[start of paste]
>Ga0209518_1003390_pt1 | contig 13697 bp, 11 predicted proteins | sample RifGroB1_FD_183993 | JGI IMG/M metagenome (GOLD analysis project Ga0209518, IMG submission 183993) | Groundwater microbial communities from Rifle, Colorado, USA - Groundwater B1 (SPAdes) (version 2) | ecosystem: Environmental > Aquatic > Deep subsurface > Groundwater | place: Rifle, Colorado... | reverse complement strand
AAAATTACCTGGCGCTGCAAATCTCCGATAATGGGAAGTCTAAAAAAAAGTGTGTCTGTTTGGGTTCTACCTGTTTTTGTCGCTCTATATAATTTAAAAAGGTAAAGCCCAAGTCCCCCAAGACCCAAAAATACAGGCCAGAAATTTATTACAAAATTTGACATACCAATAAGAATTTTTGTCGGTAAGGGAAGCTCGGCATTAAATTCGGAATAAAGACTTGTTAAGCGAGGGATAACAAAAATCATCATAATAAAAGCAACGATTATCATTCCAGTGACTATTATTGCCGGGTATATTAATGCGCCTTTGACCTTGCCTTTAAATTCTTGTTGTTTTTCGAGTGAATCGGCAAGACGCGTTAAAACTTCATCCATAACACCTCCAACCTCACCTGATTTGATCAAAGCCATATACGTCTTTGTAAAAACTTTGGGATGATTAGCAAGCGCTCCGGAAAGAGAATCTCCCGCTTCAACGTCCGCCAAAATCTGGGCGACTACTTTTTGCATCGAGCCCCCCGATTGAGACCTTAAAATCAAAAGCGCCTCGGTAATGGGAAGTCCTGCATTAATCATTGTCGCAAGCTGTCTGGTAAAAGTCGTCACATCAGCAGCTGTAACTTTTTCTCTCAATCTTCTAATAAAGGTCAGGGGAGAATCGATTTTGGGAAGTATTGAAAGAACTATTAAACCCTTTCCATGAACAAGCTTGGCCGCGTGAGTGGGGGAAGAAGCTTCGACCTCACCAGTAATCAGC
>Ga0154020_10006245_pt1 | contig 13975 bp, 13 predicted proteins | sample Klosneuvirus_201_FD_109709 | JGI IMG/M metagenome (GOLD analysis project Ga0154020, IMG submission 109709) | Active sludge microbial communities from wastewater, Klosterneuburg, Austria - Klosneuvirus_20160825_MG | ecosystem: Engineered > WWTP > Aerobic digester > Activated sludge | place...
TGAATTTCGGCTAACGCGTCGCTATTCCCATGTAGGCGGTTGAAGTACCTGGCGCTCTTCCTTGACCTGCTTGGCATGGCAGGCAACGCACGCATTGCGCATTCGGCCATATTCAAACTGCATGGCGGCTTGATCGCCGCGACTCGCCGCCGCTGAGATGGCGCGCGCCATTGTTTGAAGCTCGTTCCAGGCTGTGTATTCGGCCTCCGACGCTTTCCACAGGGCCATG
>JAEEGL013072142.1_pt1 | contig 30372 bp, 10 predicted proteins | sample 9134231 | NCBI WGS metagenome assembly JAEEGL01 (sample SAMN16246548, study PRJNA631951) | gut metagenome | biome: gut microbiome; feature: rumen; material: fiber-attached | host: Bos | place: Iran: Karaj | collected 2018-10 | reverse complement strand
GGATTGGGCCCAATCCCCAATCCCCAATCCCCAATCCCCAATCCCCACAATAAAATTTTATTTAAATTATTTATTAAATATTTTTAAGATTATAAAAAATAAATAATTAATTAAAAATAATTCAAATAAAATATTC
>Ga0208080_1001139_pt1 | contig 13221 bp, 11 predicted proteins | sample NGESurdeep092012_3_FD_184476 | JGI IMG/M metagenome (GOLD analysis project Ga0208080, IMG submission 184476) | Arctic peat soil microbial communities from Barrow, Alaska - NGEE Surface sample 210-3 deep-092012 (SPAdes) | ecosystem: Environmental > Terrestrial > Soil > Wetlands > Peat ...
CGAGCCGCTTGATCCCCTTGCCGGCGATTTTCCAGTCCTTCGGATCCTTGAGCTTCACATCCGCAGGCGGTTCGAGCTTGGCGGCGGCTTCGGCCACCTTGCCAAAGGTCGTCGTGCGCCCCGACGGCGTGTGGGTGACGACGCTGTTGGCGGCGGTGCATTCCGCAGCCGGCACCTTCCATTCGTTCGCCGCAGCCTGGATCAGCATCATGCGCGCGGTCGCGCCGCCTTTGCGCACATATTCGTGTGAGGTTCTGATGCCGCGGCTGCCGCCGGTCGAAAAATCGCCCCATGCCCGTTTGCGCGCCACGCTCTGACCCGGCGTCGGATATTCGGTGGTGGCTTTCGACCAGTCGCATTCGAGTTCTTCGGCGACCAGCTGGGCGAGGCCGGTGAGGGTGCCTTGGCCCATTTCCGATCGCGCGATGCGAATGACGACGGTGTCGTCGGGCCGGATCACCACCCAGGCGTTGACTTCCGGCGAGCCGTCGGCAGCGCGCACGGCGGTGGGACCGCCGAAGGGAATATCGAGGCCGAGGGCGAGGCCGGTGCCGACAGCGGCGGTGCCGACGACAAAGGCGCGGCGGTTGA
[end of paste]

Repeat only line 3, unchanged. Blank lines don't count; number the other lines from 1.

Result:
>Ga0154020_10006245_pt1 | contig 13975 bp, 13 predicted proteins | sample Klosneuvirus_201_FD_109709 | JGI IMG/M metagenome (GOLD analysis project Ga0154020, IMG submission 109709) | Active sludge microbial communities from wastewater, Klosterneuburg, Austria - Klosneuvirus_20160825_MG | ecosystem: Engineered > WWTP > Aerobic digester > Activated sludge | place...